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Examining the Role of the Financial Manager

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Essay title: Examining the Role of the Financial Manager

Examining the Role of the Financial Manager

Corporations operating in the United States are becoming more transparent in today’s markets, mainly due to the Sarbanes-Oxley Act of 2002. Accountability has been increasingly placed on senior corporate officers to comply with the government regulations and validate the financial information presented to the firm’s stockholders. The fact is that this does not always ensure a firm’s financial managers, employees or the shareholders viewpoints on maximizing shareholder value are one and the same.

In the broadest sense of the term, a financial manager can be anyone within a firm that has the responsibility for major investments or decisions concerning financial matters (Brealey, Meyers, and Allen, 2005, p. 8). This responsibility falls on numerous individuals within a firm. In most United States firms, ultimate accountability for financial activities is in the hands of the corporation’s Chief Financial Officer (CFO) and Chief Executive Officer (CEO), and at times less important officers (Ross, Westerfield, and Jaffe, 2004, p. 5).

The financial managers’ job is to look for ways to create value from the financial activities of the firm. If the financial manager is not able to do this, or acts unethically in their position, this can result in the inability of maximizing share holder equity and quite possibly loss of business over time. The alternative is; by investing in assets that generate more revenue than the total investment or in selling of stocks, bonds, and other financial instruments more income is generated than the original investment cost (Ross, et. al, 2004, p. 6). This is the position financial managers strive to achieve for their shareholders.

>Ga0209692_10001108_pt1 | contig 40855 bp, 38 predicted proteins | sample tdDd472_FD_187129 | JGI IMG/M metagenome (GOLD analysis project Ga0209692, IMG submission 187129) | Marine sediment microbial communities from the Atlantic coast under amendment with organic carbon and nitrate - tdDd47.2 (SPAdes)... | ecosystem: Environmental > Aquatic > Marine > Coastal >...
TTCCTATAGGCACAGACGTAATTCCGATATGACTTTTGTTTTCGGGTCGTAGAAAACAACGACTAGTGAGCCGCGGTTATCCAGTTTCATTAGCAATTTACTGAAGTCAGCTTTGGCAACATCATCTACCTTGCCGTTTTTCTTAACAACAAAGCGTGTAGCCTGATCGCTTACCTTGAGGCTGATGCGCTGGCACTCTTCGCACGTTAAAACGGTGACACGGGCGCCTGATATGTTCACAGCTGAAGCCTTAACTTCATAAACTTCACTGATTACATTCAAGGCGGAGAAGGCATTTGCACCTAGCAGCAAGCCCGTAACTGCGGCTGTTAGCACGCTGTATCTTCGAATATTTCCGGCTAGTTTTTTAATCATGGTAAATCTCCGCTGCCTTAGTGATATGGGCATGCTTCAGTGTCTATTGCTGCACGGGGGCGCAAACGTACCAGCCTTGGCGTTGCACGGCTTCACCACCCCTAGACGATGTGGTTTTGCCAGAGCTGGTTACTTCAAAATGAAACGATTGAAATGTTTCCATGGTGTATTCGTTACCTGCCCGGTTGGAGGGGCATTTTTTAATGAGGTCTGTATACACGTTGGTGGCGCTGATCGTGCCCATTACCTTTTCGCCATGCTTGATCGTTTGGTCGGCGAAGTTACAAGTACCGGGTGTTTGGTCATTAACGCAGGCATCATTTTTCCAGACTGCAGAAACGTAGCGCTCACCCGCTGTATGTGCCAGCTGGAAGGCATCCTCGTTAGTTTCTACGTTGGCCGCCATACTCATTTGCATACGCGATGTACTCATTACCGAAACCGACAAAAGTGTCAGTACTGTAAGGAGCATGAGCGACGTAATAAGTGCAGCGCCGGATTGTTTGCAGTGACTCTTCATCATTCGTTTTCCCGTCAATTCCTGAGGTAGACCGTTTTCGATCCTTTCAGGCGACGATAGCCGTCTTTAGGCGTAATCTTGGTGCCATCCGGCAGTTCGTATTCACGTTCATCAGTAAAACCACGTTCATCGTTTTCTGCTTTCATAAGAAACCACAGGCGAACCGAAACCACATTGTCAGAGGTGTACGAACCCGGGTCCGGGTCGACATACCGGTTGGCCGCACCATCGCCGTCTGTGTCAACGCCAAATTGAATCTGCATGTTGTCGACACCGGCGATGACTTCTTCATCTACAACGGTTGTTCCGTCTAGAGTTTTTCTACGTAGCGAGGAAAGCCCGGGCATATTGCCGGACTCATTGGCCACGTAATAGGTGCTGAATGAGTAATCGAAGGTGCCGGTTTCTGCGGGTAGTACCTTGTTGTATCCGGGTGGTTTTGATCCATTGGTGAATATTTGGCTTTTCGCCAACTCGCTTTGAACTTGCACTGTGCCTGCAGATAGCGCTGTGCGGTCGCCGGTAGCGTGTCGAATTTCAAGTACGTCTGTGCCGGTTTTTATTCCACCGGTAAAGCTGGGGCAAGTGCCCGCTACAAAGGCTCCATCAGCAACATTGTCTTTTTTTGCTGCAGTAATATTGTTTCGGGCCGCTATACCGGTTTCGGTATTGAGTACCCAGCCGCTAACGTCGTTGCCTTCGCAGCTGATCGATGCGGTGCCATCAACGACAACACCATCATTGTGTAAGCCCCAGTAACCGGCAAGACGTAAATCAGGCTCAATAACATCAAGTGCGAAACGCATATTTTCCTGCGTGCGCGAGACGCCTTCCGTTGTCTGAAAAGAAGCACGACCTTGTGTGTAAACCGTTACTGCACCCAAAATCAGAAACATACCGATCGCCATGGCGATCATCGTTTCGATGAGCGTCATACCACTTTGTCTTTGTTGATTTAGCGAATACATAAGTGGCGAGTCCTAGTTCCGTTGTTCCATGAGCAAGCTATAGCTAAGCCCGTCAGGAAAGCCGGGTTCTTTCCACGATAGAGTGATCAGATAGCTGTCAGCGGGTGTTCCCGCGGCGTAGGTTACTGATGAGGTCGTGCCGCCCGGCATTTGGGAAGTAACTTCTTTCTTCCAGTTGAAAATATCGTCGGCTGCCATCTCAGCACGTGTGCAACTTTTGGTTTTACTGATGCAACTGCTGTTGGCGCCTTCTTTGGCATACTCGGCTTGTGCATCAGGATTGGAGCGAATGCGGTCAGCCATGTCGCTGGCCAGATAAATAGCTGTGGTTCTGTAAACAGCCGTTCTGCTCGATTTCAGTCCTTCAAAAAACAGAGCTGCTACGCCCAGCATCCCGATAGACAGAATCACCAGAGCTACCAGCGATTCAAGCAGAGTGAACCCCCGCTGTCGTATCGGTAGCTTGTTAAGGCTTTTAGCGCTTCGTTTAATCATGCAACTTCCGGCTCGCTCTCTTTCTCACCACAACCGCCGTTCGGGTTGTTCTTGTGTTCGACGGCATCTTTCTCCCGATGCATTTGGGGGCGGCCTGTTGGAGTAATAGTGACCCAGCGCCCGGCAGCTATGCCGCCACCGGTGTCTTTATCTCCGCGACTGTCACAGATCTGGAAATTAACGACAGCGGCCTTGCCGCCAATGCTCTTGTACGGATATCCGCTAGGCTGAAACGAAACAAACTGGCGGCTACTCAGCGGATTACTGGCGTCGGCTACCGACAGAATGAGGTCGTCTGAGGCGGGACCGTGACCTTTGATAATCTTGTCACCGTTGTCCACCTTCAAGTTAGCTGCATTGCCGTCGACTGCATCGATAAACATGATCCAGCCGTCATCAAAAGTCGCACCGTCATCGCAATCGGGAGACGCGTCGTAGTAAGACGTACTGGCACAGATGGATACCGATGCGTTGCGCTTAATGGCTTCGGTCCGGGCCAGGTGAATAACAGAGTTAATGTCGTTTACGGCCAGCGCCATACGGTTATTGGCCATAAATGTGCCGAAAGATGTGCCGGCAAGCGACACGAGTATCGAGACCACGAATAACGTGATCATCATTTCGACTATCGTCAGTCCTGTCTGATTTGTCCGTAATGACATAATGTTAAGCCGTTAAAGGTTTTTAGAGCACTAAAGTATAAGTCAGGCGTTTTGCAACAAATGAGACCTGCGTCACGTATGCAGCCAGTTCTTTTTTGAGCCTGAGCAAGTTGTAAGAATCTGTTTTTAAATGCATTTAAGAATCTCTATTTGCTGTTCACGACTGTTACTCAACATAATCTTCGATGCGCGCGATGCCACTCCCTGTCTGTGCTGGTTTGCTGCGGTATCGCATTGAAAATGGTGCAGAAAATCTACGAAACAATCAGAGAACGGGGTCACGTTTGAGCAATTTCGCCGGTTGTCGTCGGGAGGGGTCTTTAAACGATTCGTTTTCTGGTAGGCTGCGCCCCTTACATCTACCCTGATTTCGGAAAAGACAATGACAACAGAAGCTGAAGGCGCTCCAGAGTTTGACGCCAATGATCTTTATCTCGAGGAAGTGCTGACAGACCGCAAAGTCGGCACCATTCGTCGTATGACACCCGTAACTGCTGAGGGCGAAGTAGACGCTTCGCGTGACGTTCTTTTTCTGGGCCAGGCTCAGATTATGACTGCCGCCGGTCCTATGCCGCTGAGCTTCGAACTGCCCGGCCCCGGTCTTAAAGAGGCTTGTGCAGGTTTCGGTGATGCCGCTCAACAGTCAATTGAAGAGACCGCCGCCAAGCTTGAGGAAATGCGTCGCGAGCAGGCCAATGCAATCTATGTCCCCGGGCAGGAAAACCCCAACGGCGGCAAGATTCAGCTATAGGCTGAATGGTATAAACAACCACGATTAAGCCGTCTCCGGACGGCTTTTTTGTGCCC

Financial managers are faced with decisions regarding long-term investment strategies, the raising of cash for necessary investments, and the amount of short-term cash flow requirements to meet day-to-day operations (Ross, et. al, 2004, p. 2). They must make financial decisions in a timely manner, at times with limited information. When making these decisions the true direction of the company is at steak. If the attitude is survivalist; then the goal will be to generate only enough resources to keep the company in business. The survivalist financial manager limits the growth opportunities of the organization and revenues can greatly diminish.

Shareholders do not differ greatly from employees in their reason for selecting a corporation. Both shareholder and employees make this choice because of the potential income that can be realized over the future. Where the two begin to differ is the way the money is to be realized. The employee desires the firm to remain competitive and viable in its present form, long enough for each to retire or move on to another place of employment. On the other hand, the shareholder wants management to create optimal value from his or her investment. This is regardless of whether the workforce remains intact.


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